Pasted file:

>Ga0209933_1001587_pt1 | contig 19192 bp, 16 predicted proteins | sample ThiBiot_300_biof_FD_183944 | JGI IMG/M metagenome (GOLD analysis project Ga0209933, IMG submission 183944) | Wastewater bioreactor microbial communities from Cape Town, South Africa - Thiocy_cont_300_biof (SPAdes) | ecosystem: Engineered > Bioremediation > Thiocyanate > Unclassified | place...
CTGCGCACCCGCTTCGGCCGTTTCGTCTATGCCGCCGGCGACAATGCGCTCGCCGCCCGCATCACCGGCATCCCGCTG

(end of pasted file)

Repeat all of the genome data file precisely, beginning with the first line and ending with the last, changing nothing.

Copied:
>Ga0209933_1001587_pt1 | contig 19192 bp, 16 predicted proteins | sample ThiBiot_300_biof_FD_183944 | JGI IMG/M metagenome (GOLD analysis project Ga0209933, IMG submission 183944) | Wastewater bioreactor microbial communities from Cape Town, South Africa - Thiocy_cont_300_biof (SPAdes) | ecosystem: Engineered > Bioremediation > Thiocyanate > Unclassified | place...
CTGCGCACCCGCTTCGGCCGTTTCGTCTATGCCGCCGGCGACAATGCGCTCGCCGCCCGCATCACCGGCATCCCGCTG